No pain (relief), no gain? FTC challenges claims aimed at older consumers

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“Oh, my achin’ . . . .” It’s a common refrain for many older Americans and others who experience chronic pain. Some businesses respond with ads heavy on puffed-up promises, but light on the scientific evidence necessary to support serious health claims. That’s the FTC’s allegation against a company that sold a pill called Isoprex. The complaint also challenges the undisclosed use of compensated friends and family as purported consumer endorsers.

Isoprex ad“Don’t Let the ‘DEATH ENZYME’ Speed You Toward Your Grave.” No one could accuse Boca Raton-based Renaissance Health Publishing of using the soft sell approach. Invoking the name of something called the American Journal of Pain and Inflammation, the direct mail brochure claimed that by using Isoprex, “People who suffered with pain for years were PAIN-FREE in as little as one day!” Other ads featured a laboratory professional next to a graph that purported to show the results of clinical testing of the supposed active ingredient in Isoprex. According to a handwritten notation, “Wow! Severe painful knee swelling disappears. 100% effective!”

Ads also used photos of active consumers of a certain age enjoying tennis, golf, and biking. Then there were glowing endorsement by “Geoff,” “Christy,” “John A.,” and others attesting to the effectiveness of Isoprex.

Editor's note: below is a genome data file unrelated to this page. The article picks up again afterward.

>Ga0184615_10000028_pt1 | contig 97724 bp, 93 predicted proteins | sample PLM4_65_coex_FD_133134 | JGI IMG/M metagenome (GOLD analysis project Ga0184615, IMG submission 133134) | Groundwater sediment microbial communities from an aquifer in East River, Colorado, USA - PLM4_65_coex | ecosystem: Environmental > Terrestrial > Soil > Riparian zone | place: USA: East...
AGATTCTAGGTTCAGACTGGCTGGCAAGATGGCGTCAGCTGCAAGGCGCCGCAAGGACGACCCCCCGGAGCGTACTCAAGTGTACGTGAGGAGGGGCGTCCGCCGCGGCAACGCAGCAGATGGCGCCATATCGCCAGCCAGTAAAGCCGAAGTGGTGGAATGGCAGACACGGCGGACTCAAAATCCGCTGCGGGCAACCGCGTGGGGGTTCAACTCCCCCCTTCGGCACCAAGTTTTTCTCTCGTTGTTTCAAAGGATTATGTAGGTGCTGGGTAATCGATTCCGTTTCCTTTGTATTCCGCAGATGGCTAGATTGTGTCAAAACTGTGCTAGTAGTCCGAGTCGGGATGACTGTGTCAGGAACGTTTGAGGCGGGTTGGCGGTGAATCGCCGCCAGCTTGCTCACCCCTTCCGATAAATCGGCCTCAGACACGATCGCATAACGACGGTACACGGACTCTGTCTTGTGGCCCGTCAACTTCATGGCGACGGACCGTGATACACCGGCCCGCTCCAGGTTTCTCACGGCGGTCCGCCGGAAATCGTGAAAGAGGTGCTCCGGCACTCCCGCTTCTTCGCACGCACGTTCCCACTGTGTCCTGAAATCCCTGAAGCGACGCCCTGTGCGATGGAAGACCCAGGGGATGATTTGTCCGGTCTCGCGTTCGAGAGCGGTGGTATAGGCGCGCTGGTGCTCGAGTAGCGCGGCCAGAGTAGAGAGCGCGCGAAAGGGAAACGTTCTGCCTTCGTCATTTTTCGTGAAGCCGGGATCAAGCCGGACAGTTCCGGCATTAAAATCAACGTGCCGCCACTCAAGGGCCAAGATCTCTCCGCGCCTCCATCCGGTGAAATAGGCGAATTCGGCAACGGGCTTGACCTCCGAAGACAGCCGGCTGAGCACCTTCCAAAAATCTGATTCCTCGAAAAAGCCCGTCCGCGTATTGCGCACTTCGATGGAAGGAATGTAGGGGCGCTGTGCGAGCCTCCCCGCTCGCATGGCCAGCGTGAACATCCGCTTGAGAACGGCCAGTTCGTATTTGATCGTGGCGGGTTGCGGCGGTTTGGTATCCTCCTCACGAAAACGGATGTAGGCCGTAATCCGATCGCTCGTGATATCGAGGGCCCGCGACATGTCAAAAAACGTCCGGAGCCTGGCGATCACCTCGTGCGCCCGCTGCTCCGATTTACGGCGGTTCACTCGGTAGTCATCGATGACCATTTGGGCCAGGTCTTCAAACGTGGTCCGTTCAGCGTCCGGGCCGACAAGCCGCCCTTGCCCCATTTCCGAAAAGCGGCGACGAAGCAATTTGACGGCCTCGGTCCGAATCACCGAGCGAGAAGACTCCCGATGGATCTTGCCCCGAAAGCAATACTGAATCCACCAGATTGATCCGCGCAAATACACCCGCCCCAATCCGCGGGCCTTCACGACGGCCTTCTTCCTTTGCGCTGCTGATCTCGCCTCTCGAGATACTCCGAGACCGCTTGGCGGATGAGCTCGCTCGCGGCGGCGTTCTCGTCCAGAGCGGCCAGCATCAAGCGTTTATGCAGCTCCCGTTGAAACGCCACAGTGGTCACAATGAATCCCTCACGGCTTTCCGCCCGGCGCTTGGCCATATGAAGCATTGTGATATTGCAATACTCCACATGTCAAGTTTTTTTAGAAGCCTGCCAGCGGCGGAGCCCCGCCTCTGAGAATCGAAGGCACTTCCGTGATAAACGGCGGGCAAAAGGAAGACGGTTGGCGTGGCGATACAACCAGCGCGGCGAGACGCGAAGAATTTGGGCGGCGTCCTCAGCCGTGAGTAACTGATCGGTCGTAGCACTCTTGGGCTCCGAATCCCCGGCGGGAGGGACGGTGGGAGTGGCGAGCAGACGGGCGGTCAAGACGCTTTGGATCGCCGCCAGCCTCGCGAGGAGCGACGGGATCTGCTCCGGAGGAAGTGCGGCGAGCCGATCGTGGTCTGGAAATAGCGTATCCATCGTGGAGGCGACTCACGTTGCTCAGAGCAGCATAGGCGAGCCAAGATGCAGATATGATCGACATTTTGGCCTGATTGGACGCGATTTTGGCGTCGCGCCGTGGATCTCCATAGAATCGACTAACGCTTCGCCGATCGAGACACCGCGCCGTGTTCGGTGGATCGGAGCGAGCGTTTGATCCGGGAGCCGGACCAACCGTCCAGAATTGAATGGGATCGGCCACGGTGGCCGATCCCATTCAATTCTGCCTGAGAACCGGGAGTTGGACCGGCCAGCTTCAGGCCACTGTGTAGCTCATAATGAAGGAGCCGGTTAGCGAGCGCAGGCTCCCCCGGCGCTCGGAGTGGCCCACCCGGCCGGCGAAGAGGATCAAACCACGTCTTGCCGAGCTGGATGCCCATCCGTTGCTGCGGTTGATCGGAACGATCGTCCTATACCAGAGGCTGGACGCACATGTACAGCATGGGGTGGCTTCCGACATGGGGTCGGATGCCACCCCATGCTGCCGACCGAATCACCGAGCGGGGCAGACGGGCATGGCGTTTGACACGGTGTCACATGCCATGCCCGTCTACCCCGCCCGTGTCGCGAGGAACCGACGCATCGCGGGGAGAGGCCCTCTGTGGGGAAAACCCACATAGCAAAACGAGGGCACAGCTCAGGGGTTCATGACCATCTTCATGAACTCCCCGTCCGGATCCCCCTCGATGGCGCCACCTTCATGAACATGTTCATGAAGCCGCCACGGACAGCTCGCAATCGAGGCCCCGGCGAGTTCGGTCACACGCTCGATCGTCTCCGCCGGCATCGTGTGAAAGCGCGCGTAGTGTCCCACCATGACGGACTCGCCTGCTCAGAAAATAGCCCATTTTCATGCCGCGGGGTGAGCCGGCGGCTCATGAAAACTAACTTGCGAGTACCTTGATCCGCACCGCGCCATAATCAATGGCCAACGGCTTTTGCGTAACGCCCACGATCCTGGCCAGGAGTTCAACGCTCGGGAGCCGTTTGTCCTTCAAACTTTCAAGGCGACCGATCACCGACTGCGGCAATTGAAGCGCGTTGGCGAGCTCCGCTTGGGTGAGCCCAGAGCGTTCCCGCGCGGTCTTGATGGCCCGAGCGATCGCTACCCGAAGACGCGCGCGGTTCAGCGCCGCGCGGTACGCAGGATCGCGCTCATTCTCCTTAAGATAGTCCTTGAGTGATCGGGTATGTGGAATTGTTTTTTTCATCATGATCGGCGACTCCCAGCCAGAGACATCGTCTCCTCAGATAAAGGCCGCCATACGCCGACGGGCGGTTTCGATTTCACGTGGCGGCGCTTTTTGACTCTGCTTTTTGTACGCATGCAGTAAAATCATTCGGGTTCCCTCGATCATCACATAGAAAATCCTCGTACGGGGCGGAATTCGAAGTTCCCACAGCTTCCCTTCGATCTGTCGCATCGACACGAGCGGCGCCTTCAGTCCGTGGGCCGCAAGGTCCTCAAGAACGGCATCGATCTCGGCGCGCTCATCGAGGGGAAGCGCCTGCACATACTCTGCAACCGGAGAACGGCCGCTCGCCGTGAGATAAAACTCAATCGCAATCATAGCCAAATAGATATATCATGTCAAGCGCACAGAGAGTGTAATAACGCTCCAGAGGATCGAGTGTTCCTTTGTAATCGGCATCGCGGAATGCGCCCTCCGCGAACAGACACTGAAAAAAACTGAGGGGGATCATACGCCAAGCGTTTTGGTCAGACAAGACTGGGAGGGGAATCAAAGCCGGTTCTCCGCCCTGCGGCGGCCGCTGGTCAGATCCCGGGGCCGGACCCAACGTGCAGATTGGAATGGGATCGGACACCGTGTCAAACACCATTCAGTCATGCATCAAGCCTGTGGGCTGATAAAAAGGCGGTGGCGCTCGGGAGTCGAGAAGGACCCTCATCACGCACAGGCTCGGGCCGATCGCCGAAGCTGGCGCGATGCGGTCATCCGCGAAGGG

But according to the FTC, the company’s claims about relieving pain, reducing inflammation, and rebuilding joints were false or unsubstantiated, as were their promises that Isoprex provides relief comparable or superior to over-the-counter drugs and is 100% effective at relieving inflammation and swelling. What about the defendants’ representations that Isoprex had been clinically proven to provide a host of medical benefits? Not true, says the FTC.

The ads also didn’t disclose that “Geoff” had been paid to write copy for the defendants, “Christy” worked for the company, and “John A.” was a relative of another employee. The FTC alleges those were material connections the defendants should have clearly disclosed.

Among other things, the proposed settlement requires Renaissance Health Publishing and managing member James DiGeorgia to have human clinical testing to support a wide range of health claims. Unexpected material connections to endorsers will have to be clearly disclosed, too. Based on the defendants’ financial condition, the $3.9 million judgment will be suspended upon the payment of $100,000. The proposed order also requires the defendants to send a letter to customers describing the FTC’s lawsuit.

We’ve said it before and cases like this prove we mean it. The FTC will take action against companies that peddle unproven health product to older consumers.
 

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